Calathea: Greenhouse Plants

W – warm, minimum of 13°C (55°F)

Family: Marantaceae

South America

To get the best out of these attractive foliage plants they should really have tropical conditions. However, if this is not possible they can still be grown. If the temperature is below 15°C (60°F) in winter they will exist rather than grow and should be watered very carefully with the surface of the compost drying out between waterings. They will pick up and grow as soon as the temperature rises in summer. They are naturally forest floor plants and prefer warm moist shady conditions. If the atmosphere is too bright and dry they will become scorched and be more prone to red spider mite which is their worst enemy. At least it is possible to spot these pests easily as they stand out against the purple undersides of the leaves. Calathea makoyana, which grows to 60 cm (2 ft), is called the Peacock Plant because of the beautiful markings on the leaves. C. insignis from Brazil is the smaller Rattlesnake Plant with horizontal olive-green markings on its long wavy leaves. C. ornata from Colombia has thin juvenile leaves that are white or striped with white. On older plants leaves become darker and are a deep maroon beneath. C. zebrina, a Brazilian species, has bold stripes and appears to exist in two forms: some plants are very small whereas others reach a stately 90cm (3 ft) without any trouble. Being used to light leaf litter in their natural state they prefer a well-drained peaty compost rather than one based on loam which tends to become very stodgy under the conditions they like. Propagation is by division, best done in summer when they are potted.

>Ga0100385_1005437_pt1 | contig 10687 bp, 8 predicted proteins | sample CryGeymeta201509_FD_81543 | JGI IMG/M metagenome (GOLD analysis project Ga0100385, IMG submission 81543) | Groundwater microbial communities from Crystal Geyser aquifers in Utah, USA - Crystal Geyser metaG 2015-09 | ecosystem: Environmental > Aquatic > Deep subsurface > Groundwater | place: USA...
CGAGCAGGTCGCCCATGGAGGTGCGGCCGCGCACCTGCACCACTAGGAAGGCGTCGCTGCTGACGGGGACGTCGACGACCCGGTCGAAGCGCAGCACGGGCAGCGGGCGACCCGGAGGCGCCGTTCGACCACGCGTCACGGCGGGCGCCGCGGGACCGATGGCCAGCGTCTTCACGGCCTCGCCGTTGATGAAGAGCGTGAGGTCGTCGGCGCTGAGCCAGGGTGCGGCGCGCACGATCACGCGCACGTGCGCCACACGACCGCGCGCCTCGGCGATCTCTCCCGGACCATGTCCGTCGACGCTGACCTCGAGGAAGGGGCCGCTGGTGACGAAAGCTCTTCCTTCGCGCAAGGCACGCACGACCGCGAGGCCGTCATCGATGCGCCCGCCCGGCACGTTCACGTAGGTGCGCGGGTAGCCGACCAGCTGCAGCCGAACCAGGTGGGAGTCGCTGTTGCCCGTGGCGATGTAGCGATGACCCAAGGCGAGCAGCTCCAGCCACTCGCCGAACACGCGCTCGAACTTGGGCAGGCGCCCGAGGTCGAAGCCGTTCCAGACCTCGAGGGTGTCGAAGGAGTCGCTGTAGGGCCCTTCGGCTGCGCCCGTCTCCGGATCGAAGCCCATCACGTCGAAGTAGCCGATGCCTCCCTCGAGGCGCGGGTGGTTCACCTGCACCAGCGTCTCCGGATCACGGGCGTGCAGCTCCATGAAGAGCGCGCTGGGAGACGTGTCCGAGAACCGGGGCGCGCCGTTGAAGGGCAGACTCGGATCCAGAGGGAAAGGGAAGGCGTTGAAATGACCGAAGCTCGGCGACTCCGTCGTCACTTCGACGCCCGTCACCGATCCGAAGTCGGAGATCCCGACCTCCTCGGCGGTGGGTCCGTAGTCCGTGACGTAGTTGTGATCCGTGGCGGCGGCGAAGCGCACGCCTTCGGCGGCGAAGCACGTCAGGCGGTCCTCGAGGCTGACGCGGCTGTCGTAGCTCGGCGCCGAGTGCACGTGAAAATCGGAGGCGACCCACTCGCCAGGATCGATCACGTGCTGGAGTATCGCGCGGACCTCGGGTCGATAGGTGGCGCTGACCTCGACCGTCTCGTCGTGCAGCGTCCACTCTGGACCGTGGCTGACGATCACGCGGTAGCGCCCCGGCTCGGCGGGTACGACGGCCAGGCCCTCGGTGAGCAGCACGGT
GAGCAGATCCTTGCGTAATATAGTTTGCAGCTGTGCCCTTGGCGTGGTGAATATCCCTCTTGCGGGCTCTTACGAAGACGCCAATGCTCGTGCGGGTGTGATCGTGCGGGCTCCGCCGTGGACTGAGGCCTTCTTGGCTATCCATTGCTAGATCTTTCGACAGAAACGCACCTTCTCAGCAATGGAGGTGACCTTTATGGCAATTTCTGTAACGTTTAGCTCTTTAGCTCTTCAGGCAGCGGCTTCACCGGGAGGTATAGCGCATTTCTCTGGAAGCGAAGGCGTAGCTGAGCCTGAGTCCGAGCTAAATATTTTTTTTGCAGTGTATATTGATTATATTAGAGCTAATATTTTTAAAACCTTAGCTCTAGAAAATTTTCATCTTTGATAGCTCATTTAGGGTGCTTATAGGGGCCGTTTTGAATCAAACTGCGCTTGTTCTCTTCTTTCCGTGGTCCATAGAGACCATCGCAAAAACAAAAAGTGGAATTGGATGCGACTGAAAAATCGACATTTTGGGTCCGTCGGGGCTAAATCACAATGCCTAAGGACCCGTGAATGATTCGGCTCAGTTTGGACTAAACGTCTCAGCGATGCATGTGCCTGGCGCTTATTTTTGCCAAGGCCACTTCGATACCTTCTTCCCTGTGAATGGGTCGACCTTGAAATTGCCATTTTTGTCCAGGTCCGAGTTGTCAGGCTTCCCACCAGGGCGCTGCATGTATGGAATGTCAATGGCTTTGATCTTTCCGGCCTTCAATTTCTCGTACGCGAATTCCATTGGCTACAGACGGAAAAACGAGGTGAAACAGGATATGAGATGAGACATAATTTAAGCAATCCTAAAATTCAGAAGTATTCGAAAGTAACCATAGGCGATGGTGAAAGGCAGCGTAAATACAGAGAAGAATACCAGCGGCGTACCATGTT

01. July 2013 by admin
Categories: Tips and Advice | Comments Off on Calathea: Greenhouse Plants

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